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Health & Safety InformationOur mission is to provide districts and charter schools with technical assistance, timely and relevant trainings, and pertinent resources to promote safe and healthy schools.

Health & Safety Information updated April 1, 2020, 4:54 p.m.

Stay Well, Texas Campaign

Texas Division of State Health Services and Texas Education Agency are rolling out the “Stay Well, Texas” public health campaign. This campaign is made available so that all school districts and broader communities have access to a comprehensive set of information resources about COVID-19.

You are encouraged to share daily over the next two weeks. The campaign will include ready-to-share messages for use in social media, text messages, emails, and all-calls to Texas parents and district staff.

If you join us in getting these resources out to the ten million-plus people in this state who are directly involved with public education, we will be able to keep Texas residents from the smallest towns to the largest cities healthier and safer as we battle the spread of novel coronavirus.

To make this easy, TEA will package this information and make it available by 4 p.m. every day during the conventional school week (that means that on Friday, you will receive the Saturday, Sunday and Monday messages so that you can schedule those for distribution over the weekend).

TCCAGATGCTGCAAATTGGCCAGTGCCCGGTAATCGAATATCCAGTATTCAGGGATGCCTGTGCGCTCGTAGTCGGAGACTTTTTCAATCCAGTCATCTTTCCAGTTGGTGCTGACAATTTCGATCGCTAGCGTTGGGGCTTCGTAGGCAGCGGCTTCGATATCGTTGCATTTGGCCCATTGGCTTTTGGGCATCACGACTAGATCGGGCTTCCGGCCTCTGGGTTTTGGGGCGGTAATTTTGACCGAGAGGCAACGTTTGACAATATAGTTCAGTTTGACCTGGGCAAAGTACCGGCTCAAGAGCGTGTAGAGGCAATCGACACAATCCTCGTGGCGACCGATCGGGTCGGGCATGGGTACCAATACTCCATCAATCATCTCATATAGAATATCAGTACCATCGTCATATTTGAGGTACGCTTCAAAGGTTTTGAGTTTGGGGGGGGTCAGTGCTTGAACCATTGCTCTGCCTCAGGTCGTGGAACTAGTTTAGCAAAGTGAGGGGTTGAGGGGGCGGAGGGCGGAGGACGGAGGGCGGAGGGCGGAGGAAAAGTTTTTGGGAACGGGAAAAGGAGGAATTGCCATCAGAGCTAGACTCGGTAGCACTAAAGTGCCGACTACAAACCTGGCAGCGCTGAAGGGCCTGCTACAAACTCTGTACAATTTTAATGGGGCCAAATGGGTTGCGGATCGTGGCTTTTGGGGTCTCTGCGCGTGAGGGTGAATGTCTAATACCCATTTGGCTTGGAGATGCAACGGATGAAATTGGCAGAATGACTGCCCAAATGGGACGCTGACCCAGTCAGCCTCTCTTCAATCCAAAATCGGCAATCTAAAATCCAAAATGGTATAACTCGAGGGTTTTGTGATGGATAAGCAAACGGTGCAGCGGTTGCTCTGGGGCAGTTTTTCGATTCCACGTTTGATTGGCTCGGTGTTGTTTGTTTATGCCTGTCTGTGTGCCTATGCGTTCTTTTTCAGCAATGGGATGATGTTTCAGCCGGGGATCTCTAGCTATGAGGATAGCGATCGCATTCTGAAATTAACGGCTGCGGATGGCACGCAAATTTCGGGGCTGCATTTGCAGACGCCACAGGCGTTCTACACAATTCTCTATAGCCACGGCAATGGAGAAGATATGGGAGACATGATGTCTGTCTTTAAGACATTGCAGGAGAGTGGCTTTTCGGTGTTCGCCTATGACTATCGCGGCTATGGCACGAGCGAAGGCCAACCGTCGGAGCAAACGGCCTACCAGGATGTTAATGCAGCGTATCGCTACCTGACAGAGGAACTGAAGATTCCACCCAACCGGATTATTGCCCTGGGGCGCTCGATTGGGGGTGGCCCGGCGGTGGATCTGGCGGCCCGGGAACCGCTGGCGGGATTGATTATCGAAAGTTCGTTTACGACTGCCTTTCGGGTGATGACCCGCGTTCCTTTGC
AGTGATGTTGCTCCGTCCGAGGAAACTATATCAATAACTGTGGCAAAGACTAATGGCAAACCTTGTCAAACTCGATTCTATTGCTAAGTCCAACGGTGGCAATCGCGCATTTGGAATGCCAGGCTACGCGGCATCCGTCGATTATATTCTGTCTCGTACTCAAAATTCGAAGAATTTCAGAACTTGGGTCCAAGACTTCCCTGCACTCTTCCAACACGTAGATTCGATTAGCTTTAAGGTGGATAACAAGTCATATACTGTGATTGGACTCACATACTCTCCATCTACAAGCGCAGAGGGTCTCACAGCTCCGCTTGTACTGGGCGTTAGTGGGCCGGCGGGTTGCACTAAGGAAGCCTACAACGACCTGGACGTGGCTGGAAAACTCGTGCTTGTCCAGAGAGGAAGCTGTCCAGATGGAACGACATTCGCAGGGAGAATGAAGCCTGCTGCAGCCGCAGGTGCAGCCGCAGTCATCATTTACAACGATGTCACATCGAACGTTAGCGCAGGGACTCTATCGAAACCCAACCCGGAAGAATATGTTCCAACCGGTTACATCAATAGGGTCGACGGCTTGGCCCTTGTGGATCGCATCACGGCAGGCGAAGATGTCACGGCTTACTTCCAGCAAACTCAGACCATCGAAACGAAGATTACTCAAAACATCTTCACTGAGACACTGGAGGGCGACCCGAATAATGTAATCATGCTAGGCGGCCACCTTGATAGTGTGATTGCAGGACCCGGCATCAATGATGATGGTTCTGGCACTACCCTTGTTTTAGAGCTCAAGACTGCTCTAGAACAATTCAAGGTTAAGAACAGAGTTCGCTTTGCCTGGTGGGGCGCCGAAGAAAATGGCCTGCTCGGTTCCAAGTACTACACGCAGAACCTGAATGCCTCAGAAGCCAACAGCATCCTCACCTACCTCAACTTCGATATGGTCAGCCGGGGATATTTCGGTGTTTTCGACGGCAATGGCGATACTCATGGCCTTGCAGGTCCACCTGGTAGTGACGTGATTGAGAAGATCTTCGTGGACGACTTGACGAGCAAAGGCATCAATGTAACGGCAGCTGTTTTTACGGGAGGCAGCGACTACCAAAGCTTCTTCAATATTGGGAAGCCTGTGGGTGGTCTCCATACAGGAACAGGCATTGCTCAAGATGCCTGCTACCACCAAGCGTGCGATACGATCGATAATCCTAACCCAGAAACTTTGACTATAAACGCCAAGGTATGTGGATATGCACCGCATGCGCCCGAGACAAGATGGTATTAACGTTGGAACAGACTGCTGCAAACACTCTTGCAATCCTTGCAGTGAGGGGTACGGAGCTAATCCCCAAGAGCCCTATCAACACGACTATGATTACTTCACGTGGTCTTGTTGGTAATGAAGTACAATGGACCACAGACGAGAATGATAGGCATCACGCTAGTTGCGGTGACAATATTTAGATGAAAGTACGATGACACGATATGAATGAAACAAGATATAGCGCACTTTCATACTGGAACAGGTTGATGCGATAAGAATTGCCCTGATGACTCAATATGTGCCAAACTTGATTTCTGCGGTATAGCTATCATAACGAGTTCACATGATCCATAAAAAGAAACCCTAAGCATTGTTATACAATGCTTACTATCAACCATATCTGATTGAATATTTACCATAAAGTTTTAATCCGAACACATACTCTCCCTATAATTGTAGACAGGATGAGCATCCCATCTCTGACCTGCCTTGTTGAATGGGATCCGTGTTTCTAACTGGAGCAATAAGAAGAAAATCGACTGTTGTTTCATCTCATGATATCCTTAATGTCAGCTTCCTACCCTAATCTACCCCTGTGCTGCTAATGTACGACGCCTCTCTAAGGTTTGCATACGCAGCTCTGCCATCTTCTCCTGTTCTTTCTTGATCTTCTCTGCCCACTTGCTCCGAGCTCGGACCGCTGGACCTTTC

This information may be accessed at:

The most recent resources will be added as they are received.

Employee Rights Poster - Paid sick leave and expanded family and medical leave under the families first Coronavirus Response Act (04.01.20)

TEA Instructional Continuity Planning Guide (03.30.20)

TEA Letter for Presumptive COVID-19 Exposure - Student (03.30.20)

TEA Letter for Confirmed COVID-19 Exposure - Student (03.30.20)

TEA Letter for Presumptive COVID-19 Exposure - Staff (03.30.20)

TEA Letter for Confirmed COVID-19 Exposure - Staff (03.30.20)

TEA Fitnessgram Assessment and Reporting (03.30.20)

TEA Grants and Federal Funding (03.30.20)

TEA School Board FAQ (03.27.20)

TEA Reading Academies (03.27.20)

TEA Residential School Program Guidance (03.27.20)

TEA COVID-19 and Special Education in Texas (03.26.20) 

TEA Coronavirus (COVID-19) Guidance and FAQs (03.12.20)

TEA Update: COVID-19 Initial Guidance and FAQs (03.12.20)

DSHS COVID-19 Email Update (03.12.20)

DSHS COVID-19 Talking Points (03.10.20)

COVID-19: What to Do (03.10.20)

KBS Legal - FERPA Health & Safety / Requesting information on student exhibiting symptoms of COVID-19 (03.11.20)

Novel Coronavirus - Fighting Products (03.09.20)

COVID-19 Epidemiology Info Sheet (03.09.20)

COVID-19 Local Preparedness Considerations (03.09.20)

Pandemic Flu Checklist: K-12 School Administrators (03.09.20)

TASB Responding to the Risk of Infectious Disease in Public Schools (03.06.20)

Centers for Disease Control—Get Your Workplace Ready for Pandemic Flu (03.06.20)

NSPRA COVID-19 Response Guide (03.05.20) 

EPA’s Registered Antimicrobial Products for Use Against Novel Coronavirus SARS-CoV-2, the Cause of COVID-19 (03.03.20)

ISD Response to the Threat of Coronavirus Outbreak (03.03.20)

TAA Coronavirus (02.28.20)

Coronavirus ISD Template Letter - English (01.29.20)